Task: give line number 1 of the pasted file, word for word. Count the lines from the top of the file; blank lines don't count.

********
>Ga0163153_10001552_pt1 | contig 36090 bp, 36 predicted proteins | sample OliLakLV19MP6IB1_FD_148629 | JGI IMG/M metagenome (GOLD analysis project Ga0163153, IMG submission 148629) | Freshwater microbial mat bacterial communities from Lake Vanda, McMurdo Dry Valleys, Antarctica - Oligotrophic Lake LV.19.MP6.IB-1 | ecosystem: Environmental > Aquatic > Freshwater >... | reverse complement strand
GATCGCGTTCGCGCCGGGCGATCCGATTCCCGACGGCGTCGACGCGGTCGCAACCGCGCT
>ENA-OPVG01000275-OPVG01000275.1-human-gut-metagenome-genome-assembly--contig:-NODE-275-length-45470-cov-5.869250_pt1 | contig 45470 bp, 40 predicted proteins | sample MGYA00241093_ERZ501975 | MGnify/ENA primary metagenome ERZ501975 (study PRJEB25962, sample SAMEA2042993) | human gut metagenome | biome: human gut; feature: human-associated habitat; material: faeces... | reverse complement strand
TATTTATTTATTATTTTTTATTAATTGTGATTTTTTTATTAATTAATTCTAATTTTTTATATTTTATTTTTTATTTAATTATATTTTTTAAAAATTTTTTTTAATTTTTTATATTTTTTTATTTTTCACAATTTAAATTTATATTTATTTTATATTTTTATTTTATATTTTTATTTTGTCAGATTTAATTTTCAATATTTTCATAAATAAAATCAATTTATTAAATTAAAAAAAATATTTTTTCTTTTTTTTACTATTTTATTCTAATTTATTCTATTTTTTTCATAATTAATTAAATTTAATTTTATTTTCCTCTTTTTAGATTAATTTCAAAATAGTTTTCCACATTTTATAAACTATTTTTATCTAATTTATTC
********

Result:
>Ga0163153_10001552_pt1 | contig 36090 bp, 36 predicted proteins | sample OliLakLV19MP6IB1_FD_148629 | JGI IMG/M metagenome (GOLD analysis project Ga0163153, IMG submission 148629) | Freshwater microbial mat bacterial communities from Lake Vanda, McMurdo Dry Valleys, Antarctica - Oligotrophic Lake LV.19.MP6.IB-1 | ecosystem: Environmental > Aquatic > Freshwater >... | reverse complement strand